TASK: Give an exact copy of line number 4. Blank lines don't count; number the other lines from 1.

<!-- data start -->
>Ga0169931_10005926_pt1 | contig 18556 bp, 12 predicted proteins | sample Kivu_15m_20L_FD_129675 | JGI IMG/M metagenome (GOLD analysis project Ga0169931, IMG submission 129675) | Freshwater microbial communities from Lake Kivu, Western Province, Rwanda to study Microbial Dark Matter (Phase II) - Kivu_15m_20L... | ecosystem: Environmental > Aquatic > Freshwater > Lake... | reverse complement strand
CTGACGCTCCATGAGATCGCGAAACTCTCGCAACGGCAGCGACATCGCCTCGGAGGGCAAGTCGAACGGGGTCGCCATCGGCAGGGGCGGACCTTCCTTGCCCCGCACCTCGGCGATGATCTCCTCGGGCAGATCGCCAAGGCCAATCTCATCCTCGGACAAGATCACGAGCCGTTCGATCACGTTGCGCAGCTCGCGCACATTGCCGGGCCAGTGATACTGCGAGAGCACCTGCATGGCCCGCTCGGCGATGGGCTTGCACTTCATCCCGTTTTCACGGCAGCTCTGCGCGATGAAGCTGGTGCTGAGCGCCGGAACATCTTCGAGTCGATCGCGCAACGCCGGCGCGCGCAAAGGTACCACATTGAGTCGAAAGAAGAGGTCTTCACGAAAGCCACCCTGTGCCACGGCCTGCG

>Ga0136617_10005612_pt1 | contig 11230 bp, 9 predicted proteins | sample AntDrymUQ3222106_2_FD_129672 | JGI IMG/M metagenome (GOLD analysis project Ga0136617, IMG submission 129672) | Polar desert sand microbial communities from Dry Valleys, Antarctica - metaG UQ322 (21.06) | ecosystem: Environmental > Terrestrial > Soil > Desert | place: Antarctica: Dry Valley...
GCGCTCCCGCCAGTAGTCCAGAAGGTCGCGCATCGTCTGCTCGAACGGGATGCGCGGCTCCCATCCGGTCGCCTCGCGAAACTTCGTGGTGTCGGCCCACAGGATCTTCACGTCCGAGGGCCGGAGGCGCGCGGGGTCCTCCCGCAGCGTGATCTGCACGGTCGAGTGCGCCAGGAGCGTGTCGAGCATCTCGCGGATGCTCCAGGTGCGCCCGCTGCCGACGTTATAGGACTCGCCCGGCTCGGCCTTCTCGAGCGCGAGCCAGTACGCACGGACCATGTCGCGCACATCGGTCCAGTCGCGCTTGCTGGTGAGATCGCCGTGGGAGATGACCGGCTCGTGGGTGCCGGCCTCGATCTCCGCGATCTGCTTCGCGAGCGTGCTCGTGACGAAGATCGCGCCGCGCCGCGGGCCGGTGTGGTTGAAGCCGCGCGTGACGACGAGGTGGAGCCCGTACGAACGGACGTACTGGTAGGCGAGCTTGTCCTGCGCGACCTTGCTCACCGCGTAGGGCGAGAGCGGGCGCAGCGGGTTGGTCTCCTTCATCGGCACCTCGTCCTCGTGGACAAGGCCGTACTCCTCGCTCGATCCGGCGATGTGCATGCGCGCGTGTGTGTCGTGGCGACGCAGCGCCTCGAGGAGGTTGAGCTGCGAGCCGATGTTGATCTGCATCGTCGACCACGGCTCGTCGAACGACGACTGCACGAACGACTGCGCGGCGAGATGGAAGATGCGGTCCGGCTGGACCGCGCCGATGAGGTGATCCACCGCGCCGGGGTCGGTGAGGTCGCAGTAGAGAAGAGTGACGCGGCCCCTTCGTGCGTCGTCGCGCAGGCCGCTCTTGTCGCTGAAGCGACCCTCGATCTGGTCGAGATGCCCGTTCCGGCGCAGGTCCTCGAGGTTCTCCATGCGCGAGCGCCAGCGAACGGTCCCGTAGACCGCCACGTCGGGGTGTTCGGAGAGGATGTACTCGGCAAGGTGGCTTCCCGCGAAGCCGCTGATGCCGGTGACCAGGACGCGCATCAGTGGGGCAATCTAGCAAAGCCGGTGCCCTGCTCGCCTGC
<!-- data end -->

GCGCTCCCGCCAGTAGTCCAGAAGGTCGCGCATCGTCTGCTCGAACGGGATGCGCGGCTCCCATCCGGTCGCCTCGCGAAACTTCGTGGTGTCGGCCCACAGGATCTTCACGTCCGAGGGCCGGAGGCGCGCGGGGTCCTCCCGCAGCGTGATCTGCACGGTCGAGTGCGCCAGGAGCGTGTCGAGCATCTCGCGGATGCTCCAGGTGCGCCCGCTGCCGACGTTATAGGACTCGCCCGGCTCGGCCTTCTCGAGCGCGAGCCAGTACGCACGGACCATGTCGCGCACATCGGTCCAGTCGCGCTTGCTGGTGAGATCGCCGTGGGAGATGACCGGCTCGTGGGTGCCGGCCTCGATCTCCGCGATCTGCTTCGCGAGCGTGCTCGTGACGAAGATCGCGCCGCGCCGCGGGCCGGTGTGGTTGAAGCCGCGCGTGACGACGAGGTGGAGCCCGTACGAACGGACGTACTGGTAGGCGAGCTTGTCCTGCGCGACCTTGCTCACCGCGTAGGGCGAGAGCGGGCGCAGCGGGTTGGTCTCCTTCATCGGCACCTCGTCCTCGTGGACAAGGCCGTACTCCTCGCTCGATCCGGCGATGTGCATGCGCGCGTGTGTGTCGTGGCGACGCAGCGCCTCGAGGAGGTTGAGCTGCGAGCCGATGTTGATCTGCATCGTCGACCACGGCTCGTCGAACGACGACTGCACGAACGACTGCGCGGCGAGATGGAAGATGCGGTCCGGCTGGACCGCGCCGATGAGGTGATCCACCGCGCCGGGGTCGGTGAGGTCGCAGTAGAGAAGAGTGACGCGGCCCCTTCGTGCGTCGTCGCGCAGGCCGCTCTTGTCGCTGAAGCGACCCTCGATCTGGTCGAGATGCCCGTTCCGGCGCAGGTCCTCGAGGTTCTCCATGCGCGAGCGCCAGCGAACGGTCCCGTAGACCGCCACGTCGGGGTGTTCGGAGAGGATGTACTCGGCAAGGTGGCTTCCCGCGAAGCCGCTGATGCCGGTGACCAGGACGCGCATCAGTGGGGCAATCTAGCAAAGCCGGTGCCCTGCTCGCCTGC